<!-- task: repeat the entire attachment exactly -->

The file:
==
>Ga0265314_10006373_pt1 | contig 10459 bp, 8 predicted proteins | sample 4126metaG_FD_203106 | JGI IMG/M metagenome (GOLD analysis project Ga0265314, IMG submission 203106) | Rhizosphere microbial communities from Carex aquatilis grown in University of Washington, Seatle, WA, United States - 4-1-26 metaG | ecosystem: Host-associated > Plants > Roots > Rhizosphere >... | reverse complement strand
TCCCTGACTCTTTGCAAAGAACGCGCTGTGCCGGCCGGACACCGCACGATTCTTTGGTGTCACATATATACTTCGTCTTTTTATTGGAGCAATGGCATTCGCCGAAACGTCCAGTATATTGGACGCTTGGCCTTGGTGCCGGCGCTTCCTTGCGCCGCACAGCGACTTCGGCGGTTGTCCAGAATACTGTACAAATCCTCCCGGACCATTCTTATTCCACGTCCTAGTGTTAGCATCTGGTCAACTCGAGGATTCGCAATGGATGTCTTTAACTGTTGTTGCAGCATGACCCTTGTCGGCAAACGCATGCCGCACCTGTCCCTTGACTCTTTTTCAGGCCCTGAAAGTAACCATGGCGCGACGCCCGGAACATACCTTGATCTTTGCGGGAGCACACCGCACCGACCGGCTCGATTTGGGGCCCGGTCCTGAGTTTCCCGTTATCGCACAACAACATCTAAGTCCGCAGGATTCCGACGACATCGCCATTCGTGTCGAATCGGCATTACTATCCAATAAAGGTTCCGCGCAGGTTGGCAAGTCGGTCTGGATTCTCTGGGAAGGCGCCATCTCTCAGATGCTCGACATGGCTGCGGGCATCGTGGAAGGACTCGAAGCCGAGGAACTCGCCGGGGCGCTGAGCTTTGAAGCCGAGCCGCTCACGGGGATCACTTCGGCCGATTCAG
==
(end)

>Ga0265314_10006373_pt1 | contig 10459 bp, 8 predicted proteins | sample 4126metaG_FD_203106 | JGI IMG/M metagenome (GOLD analysis project Ga0265314, IMG submission 203106) | Rhizosphere microbial communities from Carex aquatilis grown in University of Washington, Seatle, WA, United States - 4-1-26 metaG | ecosystem: Host-associated > Plants > Roots > Rhizosphere >... | reverse complement strand
TCCCTGACTCTTTGCAAAGAACGCGCTGTGCCGGCCGGACACCGCACGATTCTTTGGTGTCACATATATACTTCGTCTTTTTATTGGAGCAATGGCATTCGCCGAAACGTCCAGTATATTGGACGCTTGGCCTTGGTGCCGGCGCTTCCTTGCGCCGCACAGCGACTTCGGCGGTTGTCCAGAATACTGTACAAATCCTCCCGGACCATTCTTATTCCACGTCCTAGTGTTAGCATCTGGTCAACTCGAGGATTCGCAATGGATGTCTTTAACTGTTGTTGCAGCATGACCCTTGTCGGCAAACGCATGCCGCACCTGTCCCTTGACTCTTTTTCAGGCCCTGAAAGTAACCATGGCGCGACGCCCGGAACATACCTTGATCTTTGCGGGAGCACACCGCACCGACCGGCTCGATTTGGGGCCCGGTCCTGAGTTTCCCGTTATCGCACAACAACATCTAAGTCCGCAGGATTCCGACGACATCGCCATTCGTGTCGAATCGGCATTACTATCCAATAAAGGTTCCGCGCAGGTTGGCAAGTCGGTCTGGATTCTCTGGGAAGGCGCCATCTCTCAGATGCTCGACATGGCTGCGGGCATCGTGGAAGGACTCGAAGCCGAGGAACTCGCCGGGGCGCTGAGCTTTGAAGCCGAGCCGCTCACGGGGATCACTTCGGCCGATTCAG